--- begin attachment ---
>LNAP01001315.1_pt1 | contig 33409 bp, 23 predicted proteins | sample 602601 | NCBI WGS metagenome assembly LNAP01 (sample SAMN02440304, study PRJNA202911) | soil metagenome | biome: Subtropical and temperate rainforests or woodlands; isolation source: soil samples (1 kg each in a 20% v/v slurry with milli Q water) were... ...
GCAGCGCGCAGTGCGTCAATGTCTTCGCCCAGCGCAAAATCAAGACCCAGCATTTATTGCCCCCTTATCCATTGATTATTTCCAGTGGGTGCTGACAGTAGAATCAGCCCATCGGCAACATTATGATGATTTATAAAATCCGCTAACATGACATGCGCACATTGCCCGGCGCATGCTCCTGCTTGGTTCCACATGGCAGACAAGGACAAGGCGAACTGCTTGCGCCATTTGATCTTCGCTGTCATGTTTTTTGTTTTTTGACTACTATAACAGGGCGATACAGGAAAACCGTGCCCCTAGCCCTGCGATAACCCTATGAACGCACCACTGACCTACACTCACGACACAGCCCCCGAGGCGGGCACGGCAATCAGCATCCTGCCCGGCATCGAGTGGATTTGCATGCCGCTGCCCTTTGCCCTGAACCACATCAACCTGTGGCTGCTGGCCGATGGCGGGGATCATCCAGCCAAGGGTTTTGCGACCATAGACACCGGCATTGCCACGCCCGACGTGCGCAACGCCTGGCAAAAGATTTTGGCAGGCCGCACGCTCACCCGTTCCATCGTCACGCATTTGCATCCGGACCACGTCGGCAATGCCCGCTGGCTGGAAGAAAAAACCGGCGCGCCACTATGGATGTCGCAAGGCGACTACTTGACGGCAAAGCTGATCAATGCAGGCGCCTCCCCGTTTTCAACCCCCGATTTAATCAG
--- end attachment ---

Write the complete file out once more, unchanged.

>LNAP01001315.1_pt1 | contig 33409 bp, 23 predicted proteins | sample 602601 | NCBI WGS metagenome assembly LNAP01 (sample SAMN02440304, study PRJNA202911) | soil metagenome | biome: Subtropical and temperate rainforests or woodlands; isolation source: soil samples (1 kg each in a 20% v/v slurry with milli Q water) were... ...
GCAGCGCGCAGTGCGTCAATGTCTTCGCCCAGCGCAAAATCAAGACCCAGCATTTATTGCCCCCTTATCCATTGATTATTTCCAGTGGGTGCTGACAGTAGAATCAGCCCATCGGCAACATTATGATGATTTATAAAATCCGCTAACATGACATGCGCACATTGCCCGGCGCATGCTCCTGCTTGGTTCCACATGGCAGACAAGGACAAGGCGAACTGCTTGCGCCATTTGATCTTCGCTGTCATGTTTTTTGTTTTTTGACTACTATAACAGGGCGATACAGGAAAACCGTGCCCCTAGCCCTGCGATAACCCTATGAACGCACCACTGACCTACACTCACGACACAGCCCCCGAGGCGGGCACGGCAATCAGCATCCTGCCCGGCATCGAGTGGATTTGCATGCCGCTGCCCTTTGCCCTGAACCACATCAACCTGTGGCTGCTGGCCGATGGCGGGGATCATCCAGCCAAGGGTTTTGCGACCATAGACACCGGCATTGCCACGCCCGACGTGCGCAACGCCTGGCAAAAGATTTTGGCAGGCCGCACGCTCACCCGTTCCATCGTCACGCATTTGCATCCGGACCACGTCGGCAATGCCCGCTGGCTGGAAGAAAAAACCGGCGCGCCACTATGGATGTCGCAAGGCGACTACTTGACGGCAAAGCTGATCAATGCAGGCGCCTCCCCGTTTTCAACCCCCGATTTAATCAG